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In ancient Egypt, stelae are slabs of stone or wood, of many different shapes. They were always set up in pairs, but their original position within the royal maintained and differentiated between two types of stelae from the First Intermediate period: which was used as an amulet and was, for example, depicted on coffins and sarcophagi.
The earliest stelae were erected in Egypt during the 1st dynasty to mark the tombs of the kings and their courtiers in the cemetery of Abydos in Upper Egypt. Royal stelae of the 1st and 2nd dynasties (the Early Dynastic Period) consisted of large stone slabs with rounded tops, inscribed with the name of the ruler in a serekh frame. They were always set up in pairs, but their original position within the royal funerary complex is still unclear. Herbert Ricke believed that the stelae have marked the offering place outside the superstructure of the royal tomb, buy as Gunter Dreyer has pointed out they could also have been placed on the roof of the superstructure. Certainly they were not set up inside the burial chambers of the tombs.
The stelae of the courtiers in Abydos are much smaller and less carefully executed than those of the royal tombs. Unlike the royal stelae of the 1st and 2nd dynasties, they were not set up in pairs and do not have rounded tops. They were probably inserted into the walls of the superstructures of the tombs or erected in front of them. Sometimes, in addition to the name and title, they also bear a depiction of the tomb owner.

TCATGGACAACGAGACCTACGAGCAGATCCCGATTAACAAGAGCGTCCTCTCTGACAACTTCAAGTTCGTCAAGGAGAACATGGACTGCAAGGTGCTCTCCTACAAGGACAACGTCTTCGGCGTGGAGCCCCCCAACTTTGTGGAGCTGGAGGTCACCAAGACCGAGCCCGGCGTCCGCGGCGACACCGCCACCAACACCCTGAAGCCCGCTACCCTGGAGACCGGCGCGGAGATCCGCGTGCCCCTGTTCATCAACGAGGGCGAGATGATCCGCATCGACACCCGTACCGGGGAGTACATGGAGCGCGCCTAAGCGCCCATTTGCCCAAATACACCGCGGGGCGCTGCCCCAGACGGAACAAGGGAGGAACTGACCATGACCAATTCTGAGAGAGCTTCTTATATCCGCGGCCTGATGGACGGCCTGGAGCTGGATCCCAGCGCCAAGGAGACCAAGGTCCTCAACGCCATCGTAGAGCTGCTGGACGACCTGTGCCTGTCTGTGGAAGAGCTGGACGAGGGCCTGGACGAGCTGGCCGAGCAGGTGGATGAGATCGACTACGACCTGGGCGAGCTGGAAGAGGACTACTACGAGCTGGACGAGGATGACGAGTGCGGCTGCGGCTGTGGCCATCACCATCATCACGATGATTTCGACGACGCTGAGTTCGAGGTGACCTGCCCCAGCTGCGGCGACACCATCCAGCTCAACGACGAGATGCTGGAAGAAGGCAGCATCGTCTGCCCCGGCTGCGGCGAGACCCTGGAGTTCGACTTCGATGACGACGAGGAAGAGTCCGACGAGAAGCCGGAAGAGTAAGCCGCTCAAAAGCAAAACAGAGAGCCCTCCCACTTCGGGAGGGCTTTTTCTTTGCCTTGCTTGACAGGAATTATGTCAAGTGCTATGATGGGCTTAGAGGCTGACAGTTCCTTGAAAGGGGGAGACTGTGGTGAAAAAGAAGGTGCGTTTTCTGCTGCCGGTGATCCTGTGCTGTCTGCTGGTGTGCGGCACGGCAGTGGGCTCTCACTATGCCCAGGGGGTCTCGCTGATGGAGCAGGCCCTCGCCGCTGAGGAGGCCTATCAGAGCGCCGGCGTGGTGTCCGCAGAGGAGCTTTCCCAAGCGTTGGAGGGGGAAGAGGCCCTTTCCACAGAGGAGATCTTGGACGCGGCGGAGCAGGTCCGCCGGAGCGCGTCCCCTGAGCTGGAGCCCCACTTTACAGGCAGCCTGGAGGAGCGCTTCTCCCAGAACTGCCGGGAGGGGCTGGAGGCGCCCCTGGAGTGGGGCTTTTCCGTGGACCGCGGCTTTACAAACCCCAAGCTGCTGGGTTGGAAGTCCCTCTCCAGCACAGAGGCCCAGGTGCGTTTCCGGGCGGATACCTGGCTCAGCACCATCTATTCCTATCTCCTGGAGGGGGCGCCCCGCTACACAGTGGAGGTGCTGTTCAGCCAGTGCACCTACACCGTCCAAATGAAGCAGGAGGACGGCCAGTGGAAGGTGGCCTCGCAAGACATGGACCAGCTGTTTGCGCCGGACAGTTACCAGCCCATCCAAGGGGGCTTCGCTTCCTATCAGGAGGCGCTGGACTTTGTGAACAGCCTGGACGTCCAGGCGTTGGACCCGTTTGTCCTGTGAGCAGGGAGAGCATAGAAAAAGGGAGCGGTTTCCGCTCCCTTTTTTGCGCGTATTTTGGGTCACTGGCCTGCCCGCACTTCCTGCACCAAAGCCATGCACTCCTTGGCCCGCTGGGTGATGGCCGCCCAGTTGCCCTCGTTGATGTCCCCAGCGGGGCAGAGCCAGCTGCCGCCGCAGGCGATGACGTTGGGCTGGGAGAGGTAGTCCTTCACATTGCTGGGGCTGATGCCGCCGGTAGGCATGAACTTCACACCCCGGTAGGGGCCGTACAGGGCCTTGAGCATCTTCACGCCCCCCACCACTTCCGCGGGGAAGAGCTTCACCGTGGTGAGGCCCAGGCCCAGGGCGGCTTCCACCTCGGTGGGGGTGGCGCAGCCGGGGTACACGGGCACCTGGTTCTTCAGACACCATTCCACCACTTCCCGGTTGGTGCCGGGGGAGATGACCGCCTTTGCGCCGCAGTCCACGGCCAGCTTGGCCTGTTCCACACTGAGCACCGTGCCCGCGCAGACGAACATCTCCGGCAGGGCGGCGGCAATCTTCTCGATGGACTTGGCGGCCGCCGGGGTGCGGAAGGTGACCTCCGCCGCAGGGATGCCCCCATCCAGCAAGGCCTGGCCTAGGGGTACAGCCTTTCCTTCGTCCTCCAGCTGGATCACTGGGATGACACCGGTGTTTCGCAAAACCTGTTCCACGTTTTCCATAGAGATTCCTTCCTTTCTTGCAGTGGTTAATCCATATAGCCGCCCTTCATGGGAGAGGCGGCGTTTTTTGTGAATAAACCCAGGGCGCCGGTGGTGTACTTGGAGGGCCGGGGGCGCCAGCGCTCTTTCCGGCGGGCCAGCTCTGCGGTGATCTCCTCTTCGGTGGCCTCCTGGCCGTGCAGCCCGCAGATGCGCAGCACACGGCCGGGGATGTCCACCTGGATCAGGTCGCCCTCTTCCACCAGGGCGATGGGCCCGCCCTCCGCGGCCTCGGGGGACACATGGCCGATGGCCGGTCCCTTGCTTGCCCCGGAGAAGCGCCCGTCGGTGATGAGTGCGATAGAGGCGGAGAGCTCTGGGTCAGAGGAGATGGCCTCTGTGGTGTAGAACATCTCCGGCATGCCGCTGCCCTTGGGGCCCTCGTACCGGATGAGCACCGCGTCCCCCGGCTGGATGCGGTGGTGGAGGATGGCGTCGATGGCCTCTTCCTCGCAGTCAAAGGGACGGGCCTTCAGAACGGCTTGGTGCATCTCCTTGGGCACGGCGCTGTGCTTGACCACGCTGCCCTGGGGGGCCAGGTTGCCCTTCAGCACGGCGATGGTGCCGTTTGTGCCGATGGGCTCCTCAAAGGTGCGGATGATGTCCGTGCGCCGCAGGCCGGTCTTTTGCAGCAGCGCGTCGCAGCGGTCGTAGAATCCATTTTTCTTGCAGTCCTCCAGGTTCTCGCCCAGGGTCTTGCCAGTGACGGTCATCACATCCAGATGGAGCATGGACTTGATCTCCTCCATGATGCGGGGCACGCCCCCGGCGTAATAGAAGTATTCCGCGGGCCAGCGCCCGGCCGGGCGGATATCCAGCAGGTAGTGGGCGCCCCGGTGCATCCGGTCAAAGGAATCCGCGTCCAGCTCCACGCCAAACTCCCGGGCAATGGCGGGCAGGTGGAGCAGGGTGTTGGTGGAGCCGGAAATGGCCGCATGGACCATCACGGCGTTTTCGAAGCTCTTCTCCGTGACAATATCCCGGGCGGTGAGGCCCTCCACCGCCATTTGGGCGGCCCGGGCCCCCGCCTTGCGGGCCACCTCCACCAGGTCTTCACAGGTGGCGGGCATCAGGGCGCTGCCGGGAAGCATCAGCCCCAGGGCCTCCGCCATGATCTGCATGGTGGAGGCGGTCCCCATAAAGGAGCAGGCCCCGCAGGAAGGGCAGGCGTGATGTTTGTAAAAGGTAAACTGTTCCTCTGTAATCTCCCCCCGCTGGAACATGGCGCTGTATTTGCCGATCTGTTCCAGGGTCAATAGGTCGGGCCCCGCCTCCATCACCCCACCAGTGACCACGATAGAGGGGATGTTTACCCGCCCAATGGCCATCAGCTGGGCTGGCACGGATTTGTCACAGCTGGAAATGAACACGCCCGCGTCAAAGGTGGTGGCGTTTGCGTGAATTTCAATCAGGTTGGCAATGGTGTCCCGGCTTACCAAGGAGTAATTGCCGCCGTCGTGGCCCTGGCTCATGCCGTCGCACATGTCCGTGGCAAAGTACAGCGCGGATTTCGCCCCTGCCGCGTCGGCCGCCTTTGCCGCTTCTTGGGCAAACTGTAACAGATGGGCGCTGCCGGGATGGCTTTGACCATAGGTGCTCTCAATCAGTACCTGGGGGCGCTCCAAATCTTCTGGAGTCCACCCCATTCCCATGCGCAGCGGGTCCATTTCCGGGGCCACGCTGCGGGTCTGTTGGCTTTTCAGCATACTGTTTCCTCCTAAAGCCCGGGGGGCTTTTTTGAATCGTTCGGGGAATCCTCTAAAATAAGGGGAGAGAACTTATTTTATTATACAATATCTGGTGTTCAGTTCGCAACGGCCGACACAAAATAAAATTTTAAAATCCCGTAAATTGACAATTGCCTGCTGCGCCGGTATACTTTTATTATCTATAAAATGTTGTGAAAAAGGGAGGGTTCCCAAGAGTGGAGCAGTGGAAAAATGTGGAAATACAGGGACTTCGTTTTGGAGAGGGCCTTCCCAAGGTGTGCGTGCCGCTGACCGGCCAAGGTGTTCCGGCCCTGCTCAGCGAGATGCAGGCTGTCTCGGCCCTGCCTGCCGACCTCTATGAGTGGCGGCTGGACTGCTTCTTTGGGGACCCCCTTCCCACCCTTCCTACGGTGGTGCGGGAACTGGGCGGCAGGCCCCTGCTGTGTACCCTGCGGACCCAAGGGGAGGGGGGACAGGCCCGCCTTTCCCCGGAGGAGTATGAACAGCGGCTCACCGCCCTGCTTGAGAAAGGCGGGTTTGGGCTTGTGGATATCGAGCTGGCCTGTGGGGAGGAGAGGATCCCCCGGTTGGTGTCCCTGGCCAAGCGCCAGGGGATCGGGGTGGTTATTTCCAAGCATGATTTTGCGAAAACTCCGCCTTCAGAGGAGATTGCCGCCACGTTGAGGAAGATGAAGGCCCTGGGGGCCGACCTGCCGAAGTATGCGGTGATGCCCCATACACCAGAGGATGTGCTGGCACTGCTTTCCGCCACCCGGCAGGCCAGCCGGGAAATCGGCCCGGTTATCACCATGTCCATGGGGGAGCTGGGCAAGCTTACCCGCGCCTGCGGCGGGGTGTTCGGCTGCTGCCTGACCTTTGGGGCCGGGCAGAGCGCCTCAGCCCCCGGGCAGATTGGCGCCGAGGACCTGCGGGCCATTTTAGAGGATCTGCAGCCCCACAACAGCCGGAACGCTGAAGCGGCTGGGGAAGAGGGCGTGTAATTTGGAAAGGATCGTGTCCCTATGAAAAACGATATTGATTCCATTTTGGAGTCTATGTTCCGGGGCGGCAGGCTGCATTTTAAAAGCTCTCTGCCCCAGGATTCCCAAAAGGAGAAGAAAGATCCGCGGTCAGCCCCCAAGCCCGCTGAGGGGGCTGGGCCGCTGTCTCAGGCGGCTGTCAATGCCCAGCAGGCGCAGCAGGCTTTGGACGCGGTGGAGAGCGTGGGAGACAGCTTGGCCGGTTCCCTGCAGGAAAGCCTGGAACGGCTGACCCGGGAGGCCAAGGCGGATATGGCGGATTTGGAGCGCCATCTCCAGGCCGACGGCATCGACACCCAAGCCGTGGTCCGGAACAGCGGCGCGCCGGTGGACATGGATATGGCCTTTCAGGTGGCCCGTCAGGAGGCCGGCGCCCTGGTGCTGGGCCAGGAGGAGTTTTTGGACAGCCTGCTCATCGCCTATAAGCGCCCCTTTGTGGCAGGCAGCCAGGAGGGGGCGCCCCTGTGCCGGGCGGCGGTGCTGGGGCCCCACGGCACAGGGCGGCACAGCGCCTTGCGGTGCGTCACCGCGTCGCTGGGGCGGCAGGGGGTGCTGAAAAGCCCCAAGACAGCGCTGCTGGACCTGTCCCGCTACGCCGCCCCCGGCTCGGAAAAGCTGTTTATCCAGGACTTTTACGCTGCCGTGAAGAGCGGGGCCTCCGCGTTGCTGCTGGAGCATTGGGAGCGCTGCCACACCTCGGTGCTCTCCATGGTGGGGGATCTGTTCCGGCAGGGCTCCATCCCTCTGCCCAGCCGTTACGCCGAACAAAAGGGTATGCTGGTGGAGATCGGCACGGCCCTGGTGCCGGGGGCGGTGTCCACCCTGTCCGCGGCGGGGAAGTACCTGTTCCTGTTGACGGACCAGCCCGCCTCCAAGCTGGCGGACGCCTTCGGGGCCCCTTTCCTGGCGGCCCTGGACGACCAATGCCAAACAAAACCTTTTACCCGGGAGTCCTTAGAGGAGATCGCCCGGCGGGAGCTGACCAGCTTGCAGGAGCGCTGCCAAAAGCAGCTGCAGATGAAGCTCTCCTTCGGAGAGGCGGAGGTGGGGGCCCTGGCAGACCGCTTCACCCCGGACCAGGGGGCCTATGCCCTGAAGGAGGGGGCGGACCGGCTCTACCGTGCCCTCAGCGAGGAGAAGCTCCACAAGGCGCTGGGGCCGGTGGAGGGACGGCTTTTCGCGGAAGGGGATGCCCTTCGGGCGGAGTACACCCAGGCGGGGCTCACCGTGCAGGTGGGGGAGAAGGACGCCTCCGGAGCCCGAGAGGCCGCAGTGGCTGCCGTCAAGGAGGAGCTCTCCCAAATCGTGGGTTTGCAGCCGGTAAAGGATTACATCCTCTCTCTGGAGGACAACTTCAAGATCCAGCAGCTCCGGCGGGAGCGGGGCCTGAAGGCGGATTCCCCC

During the 2nd Dynasty, the use of tomb stelae gradually decreased. Owing to the enlargement of the tomb superstructures during the Old Kingdom, the offering place was moved into a niche in the panel decoration that covered the facades of the tombs. The false door (considered a form of a stelae) evolved from this niche. However, false doors, which were a focal point of the private offering cult for much of the Phraonic period, seem to have had a very different purpose. They provided a symbolic door between the world of the living and the afterlife, through which the ka, or soul of the deceased, could pass back and forth to partake of the offerings in the chapel.
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